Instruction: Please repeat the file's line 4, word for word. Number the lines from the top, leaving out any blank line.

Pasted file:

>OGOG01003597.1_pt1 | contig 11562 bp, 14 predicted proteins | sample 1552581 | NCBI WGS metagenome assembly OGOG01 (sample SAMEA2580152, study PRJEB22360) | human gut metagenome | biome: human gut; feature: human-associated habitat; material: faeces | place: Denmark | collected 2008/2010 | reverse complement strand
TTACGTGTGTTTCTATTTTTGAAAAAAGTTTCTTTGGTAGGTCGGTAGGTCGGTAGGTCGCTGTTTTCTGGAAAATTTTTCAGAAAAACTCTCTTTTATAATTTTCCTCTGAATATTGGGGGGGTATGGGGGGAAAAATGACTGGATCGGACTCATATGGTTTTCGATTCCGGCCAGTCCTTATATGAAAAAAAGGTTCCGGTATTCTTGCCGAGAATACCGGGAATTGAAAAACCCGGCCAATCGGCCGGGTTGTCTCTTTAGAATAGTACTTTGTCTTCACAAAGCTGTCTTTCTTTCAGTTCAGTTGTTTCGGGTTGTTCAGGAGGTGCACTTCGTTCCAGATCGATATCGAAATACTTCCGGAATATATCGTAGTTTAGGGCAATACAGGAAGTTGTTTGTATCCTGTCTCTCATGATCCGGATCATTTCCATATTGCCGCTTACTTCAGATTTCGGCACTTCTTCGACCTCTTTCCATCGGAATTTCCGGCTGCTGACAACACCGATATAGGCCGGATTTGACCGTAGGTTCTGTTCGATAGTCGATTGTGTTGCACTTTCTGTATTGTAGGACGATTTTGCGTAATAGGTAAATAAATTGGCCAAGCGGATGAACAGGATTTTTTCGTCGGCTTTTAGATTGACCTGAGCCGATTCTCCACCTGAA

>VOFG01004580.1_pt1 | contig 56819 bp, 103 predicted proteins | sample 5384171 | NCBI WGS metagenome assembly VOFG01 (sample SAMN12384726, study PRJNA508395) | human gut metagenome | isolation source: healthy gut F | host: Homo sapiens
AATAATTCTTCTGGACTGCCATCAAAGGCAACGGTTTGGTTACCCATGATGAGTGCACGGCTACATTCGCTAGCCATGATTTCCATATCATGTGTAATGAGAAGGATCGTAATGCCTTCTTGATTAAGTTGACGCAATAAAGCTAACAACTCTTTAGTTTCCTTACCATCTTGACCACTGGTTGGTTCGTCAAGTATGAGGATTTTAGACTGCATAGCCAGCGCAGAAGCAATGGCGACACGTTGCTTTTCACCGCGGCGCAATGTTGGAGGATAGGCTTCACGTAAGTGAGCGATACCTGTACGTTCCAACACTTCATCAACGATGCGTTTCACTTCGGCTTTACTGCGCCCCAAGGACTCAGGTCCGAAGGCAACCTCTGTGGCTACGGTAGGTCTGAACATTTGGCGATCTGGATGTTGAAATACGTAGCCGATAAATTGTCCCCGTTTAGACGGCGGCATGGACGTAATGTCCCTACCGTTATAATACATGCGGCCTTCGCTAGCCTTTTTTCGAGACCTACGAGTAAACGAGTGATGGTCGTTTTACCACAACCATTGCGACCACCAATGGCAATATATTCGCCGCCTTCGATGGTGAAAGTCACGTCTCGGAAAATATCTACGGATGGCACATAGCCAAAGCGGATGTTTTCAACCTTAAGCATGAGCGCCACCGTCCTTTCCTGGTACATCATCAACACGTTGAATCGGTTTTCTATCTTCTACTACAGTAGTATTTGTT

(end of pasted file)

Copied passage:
AATAATTCTTCTGGACTGCCATCAAAGGCAACGGTTTGGTTACCCATGATGAGTGCACGGCTACATTCGCTAGCCATGATTTCCATATCATGTGTAATGAGAAGGATCGTAATGCCTTCTTGATTAAGTTGACGCAATAAAGCTAACAACTCTTTAGTTTCCTTACCATCTTGACCACTGGTTGGTTCGTCAAGTATGAGGATTTTAGACTGCATAGCCAGCGCAGAAGCAATGGCGACACGTTGCTTTTCACCGCGGCGCAATGTTGGAGGATAGGCTTCACGTAAGTGAGCGATACCTGTACGTTCCAACACTTCATCAACGATGCGTTTCACTTCGGCTTTACTGCGCCCCAAGGACTCAGGTCCGAAGGCAACCTCTGTGGCTACGGTAGGTCTGAACATTTGGCGATCTGGATGTTGAAATACGTAGCCGATAAATTGTCCCCGTTTAGACGGCGGCATGGACGTAATGTCCCTACCGTTATAATACATGCGGCCTTCGCTAGCCTTTTTTCGAGACCTACGAGTAAACGAGTGATGGTCGTTTTACCACAACCATTGCGACCACCAATGGCAATATATTCGCCGCCTTCGATGGTGAAAGTCACGTCTCGGAAAATATCTACGGATGGCACATAGCCAAAGCGGATGTTTTCAACCTTAAGCATGAGCGCCACCGTCCTTTCCTGGTACATCATCAACACGTTGAATCGGTTTTCTATCTTCTACTACAGTAGTATTTGTT